By: Dr. Lydia Gray
What is it?
Anemia is an insufficient level of healthy red blood cells (RBCs). In horses, it is most commonly caused by chronic inflammation or infection that leads to decreased red blood cell production. However, anemia can also be caused by acute blood loss (such as from an injury), chronic blood loss (such as ulcers or parasites), and autoimmune diseases or toxins that destroy red blood cells. Signs of anemia include pale mucous membranes, depression, weakness, increased heart and respiratory rates, heart murmur, decreased performance and shock.
What can be done about it?
If you suspect your horse may be anemic, contact a veterinarian for a complete physical examination, bloodwork and specific testing to diagnosis the condition and identify common causes such as ongoing infection, intestinal parasites and gastric and/or colonic ulcers. While these problems are being treated, make sure your horse is on an improved plane of nutrition that includes important blood-building ingredients like copper, zinc, cobalt, B-vitamins and others.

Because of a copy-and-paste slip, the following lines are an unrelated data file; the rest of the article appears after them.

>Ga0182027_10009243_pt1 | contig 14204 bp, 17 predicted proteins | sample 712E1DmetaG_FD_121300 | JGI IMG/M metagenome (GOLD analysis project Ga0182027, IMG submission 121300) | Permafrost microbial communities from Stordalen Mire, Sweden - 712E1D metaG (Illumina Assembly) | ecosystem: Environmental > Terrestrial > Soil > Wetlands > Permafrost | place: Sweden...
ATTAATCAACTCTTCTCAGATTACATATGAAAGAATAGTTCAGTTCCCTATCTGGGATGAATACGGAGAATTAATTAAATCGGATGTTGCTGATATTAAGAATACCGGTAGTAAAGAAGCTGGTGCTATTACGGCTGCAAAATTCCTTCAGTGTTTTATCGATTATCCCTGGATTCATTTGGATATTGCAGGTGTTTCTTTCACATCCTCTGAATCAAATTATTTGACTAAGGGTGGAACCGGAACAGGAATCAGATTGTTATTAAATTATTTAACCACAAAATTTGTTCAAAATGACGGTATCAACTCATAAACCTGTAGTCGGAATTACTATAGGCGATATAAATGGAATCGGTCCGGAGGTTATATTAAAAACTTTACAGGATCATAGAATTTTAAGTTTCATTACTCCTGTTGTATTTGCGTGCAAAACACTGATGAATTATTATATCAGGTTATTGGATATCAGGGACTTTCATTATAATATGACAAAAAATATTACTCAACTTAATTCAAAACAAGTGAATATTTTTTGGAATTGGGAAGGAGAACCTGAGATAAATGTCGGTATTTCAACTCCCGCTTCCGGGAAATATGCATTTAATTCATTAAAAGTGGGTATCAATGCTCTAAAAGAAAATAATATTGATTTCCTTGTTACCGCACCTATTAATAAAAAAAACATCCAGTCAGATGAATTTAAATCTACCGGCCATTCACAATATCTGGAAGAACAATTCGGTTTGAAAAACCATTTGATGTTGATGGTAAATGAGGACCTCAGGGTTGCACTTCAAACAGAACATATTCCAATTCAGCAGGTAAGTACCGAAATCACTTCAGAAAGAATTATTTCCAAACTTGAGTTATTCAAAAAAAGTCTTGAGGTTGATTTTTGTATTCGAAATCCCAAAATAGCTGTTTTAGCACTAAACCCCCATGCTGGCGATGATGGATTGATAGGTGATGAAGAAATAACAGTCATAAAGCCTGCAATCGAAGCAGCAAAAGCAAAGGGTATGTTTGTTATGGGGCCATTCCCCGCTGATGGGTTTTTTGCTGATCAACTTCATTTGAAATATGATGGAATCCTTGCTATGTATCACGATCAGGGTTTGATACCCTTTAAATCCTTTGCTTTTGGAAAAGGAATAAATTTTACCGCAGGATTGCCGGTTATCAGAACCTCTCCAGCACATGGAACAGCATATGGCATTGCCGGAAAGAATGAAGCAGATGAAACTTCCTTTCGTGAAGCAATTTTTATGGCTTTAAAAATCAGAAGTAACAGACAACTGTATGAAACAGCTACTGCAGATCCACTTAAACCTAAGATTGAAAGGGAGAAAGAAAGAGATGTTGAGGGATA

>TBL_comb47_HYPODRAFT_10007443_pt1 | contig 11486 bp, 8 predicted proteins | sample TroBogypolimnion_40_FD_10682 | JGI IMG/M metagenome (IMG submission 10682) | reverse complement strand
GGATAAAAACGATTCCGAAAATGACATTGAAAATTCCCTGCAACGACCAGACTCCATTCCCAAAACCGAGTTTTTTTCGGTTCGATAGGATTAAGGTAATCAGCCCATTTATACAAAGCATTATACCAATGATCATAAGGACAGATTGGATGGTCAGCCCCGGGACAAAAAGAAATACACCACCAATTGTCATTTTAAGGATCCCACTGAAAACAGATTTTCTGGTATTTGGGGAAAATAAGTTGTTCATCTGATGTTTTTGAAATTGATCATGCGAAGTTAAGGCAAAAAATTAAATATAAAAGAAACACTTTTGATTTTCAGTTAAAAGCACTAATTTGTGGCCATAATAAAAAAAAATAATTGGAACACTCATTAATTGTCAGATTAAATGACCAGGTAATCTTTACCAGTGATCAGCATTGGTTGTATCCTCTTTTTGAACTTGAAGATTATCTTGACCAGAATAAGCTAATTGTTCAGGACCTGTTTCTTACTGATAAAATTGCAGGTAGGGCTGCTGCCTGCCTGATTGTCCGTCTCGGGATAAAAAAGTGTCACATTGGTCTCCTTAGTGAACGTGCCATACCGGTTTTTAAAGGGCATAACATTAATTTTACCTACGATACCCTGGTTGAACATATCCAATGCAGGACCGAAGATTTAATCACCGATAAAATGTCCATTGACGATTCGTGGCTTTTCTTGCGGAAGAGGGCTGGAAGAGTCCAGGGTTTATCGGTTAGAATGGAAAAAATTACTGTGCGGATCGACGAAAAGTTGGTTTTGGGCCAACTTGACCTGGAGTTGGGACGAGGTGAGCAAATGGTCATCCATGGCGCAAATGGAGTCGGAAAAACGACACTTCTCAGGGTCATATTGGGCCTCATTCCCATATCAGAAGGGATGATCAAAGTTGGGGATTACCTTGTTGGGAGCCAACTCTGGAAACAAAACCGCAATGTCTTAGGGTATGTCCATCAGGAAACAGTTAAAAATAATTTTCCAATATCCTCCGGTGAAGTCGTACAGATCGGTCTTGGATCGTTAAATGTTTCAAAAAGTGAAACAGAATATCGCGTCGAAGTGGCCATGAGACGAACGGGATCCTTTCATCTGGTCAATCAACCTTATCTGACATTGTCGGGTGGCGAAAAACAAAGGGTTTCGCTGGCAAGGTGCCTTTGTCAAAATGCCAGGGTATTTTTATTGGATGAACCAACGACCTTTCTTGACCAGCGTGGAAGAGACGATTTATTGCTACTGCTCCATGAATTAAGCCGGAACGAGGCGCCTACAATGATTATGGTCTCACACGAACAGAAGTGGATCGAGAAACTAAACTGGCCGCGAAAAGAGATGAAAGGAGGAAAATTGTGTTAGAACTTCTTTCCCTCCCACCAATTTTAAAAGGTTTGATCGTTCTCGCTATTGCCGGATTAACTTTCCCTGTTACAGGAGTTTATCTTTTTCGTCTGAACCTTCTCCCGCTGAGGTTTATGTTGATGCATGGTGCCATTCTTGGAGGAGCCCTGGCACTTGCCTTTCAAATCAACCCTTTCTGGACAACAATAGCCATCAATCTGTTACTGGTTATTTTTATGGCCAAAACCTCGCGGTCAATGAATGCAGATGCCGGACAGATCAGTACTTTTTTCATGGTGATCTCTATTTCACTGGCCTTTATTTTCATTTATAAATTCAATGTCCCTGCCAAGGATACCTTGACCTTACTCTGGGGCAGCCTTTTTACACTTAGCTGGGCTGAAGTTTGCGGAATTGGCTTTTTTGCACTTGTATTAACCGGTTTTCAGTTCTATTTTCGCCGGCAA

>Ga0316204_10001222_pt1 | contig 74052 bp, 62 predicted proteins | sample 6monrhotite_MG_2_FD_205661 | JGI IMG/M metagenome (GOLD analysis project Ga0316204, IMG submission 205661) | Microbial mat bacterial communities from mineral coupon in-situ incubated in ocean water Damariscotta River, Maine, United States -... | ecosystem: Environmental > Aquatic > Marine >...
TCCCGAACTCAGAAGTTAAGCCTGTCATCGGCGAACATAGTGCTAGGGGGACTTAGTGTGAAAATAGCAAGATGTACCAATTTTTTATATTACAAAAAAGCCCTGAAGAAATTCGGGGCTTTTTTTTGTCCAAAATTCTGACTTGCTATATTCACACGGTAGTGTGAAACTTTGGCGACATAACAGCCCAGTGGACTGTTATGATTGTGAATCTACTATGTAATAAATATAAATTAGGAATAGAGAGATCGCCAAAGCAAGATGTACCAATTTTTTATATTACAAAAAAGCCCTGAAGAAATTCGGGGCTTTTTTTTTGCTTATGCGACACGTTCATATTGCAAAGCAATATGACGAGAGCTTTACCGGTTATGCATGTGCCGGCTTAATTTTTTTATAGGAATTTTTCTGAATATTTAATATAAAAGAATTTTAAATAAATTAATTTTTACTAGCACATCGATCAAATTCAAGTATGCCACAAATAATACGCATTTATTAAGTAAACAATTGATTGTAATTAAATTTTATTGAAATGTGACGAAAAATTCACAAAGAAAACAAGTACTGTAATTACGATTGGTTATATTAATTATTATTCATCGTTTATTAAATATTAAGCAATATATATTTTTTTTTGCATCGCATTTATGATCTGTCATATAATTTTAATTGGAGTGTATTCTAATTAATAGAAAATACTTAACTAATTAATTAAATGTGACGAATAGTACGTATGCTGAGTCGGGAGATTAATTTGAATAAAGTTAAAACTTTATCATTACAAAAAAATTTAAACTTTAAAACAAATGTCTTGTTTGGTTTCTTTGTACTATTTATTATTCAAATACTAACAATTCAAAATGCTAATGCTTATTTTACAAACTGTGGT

What else do I need to know?
Anemia due to iron deficiency is rare in horses on modern diets unless there has been significant blood loss. This is because iron from RBCs is "recycled" as the cells reach the end of their normal life space and are taken out of circulation by the spleen. Oversupplementing iron may interfere with the absorption of other minerals in the diet.
About Dr. Lydia Gray